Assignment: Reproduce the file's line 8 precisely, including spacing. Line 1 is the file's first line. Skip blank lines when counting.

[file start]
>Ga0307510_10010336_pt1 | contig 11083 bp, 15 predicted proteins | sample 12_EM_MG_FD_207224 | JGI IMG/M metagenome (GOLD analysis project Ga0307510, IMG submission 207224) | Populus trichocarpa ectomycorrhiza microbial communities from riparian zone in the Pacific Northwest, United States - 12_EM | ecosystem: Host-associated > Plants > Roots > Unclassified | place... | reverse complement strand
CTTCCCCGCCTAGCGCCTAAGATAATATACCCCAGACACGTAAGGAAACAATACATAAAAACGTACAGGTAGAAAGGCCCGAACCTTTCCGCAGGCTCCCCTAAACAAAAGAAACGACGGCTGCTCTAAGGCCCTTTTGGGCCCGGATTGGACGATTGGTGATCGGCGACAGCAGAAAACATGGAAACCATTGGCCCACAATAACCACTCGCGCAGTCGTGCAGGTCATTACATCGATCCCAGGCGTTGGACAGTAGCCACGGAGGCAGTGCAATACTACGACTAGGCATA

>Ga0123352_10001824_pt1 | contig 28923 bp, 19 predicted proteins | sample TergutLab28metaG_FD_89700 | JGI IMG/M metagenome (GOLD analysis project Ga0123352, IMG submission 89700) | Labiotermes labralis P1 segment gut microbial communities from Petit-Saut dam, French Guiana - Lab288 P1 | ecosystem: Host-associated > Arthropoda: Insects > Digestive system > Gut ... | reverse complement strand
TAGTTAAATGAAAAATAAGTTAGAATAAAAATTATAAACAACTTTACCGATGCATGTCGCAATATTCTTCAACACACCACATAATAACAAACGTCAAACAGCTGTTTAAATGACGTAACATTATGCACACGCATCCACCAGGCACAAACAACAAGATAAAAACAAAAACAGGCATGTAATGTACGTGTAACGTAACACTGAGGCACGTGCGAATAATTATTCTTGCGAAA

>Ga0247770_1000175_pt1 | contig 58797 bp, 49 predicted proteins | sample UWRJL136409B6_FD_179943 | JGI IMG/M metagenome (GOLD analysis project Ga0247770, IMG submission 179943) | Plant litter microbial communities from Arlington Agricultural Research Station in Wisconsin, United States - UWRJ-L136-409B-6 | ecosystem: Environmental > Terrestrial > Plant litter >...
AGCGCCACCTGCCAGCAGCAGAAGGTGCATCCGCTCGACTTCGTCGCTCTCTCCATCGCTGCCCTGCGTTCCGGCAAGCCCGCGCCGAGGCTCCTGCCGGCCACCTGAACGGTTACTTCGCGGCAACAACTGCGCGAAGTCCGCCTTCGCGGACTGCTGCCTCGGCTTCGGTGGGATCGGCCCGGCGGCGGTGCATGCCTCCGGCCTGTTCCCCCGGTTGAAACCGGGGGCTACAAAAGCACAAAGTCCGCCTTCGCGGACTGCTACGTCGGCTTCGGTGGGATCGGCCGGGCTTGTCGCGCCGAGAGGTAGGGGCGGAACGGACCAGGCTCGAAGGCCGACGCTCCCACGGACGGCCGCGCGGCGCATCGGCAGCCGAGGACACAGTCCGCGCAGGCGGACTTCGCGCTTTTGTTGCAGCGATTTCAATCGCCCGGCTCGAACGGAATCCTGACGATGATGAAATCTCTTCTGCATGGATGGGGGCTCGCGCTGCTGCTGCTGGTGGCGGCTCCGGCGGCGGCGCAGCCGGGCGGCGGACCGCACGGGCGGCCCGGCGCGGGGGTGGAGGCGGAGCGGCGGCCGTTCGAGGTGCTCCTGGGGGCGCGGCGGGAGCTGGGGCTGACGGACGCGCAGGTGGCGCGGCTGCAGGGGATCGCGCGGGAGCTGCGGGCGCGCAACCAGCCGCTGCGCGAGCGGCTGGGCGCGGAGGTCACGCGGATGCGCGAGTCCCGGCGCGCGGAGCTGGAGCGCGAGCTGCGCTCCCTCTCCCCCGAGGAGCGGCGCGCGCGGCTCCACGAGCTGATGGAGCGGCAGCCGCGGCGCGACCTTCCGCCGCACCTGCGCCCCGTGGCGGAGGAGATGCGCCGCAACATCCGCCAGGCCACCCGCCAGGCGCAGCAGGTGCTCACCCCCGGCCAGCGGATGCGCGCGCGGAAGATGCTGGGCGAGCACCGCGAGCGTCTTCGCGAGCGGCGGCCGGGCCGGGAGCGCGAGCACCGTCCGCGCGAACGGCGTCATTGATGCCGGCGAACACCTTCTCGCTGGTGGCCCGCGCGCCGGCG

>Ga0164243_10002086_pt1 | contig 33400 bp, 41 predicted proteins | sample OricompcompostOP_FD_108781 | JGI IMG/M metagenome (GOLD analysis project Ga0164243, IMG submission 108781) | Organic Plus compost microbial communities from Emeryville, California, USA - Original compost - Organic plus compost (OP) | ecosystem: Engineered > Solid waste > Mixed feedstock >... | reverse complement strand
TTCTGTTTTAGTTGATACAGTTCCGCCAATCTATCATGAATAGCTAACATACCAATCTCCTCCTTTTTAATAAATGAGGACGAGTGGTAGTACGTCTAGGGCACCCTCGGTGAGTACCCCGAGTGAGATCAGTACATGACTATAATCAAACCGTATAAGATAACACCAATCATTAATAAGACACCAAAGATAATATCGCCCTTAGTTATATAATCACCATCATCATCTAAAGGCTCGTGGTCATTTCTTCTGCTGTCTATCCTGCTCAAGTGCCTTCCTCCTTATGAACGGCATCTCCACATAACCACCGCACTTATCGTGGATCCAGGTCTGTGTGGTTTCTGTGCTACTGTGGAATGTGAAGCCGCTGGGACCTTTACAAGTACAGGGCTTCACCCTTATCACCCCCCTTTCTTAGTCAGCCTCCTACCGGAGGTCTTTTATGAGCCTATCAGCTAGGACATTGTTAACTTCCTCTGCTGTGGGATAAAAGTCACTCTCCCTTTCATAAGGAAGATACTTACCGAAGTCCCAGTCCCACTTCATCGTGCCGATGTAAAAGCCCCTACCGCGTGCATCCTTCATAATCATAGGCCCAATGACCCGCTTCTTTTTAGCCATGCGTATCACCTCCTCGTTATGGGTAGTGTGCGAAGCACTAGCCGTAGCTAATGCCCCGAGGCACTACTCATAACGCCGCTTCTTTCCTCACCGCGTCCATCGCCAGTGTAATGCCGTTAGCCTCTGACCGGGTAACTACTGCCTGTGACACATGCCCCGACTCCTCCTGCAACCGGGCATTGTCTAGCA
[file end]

TTCTGTTTTAGTTGATACAGTTCCGCCAATCTATCATGAATAGCTAACATACCAATCTCCTCCTTTTTAATAAATGAGGACGAGTGGTAGTACGTCTAGGGCACCCTCGGTGAGTACCCCGAGTGAGATCAGTACATGACTATAATCAAACCGTATAAGATAACACCAATCATTAATAAGACACCAAAGATAATATCGCCCTTAGTTATATAATCACCATCATCATCTAAAGGCTCGTGGTCATTTCTTCTGCTGTCTATCCTGCTCAAGTGCCTTCCTCCTTATGAACGGCATCTCCACATAACCACCGCACTTATCGTGGATCCAGGTCTGTGTGGTTTCTGTGCTACTGTGGAATGTGAAGCCGCTGGGACCTTTACAAGTACAGGGCTTCACCCTTATCACCCCCCTTTCTTAGTCAGCCTCCTACCGGAGGTCTTTTATGAGCCTATCAGCTAGGACATTGTTAACTTCCTCTGCTGTGGGATAAAAGTCACTCTCCCTTTCATAAGGAAGATACTTACCGAAGTCCCAGTCCCACTTCATCGTGCCGATGTAAAAGCCCCTACCGCGTGCATCCTTCATAATCATAGGCCCAATGACCCGCTTCTTTTTAGCCATGCGTATCACCTCCTCGTTATGGGTAGTGTGCGAAGCACTAGCCGTAGCTAATGCCCCGAGGCACTACTCATAACGCCGCTTCTTTCCTCACCGCGTCCATCGCCAGTGTAATGCCGTTAGCCTCTGACCGGGTAACTACTGCCTGTGACACATGCCCCGACTCCTCCTGCAACCGGGCATTGTCTAGCA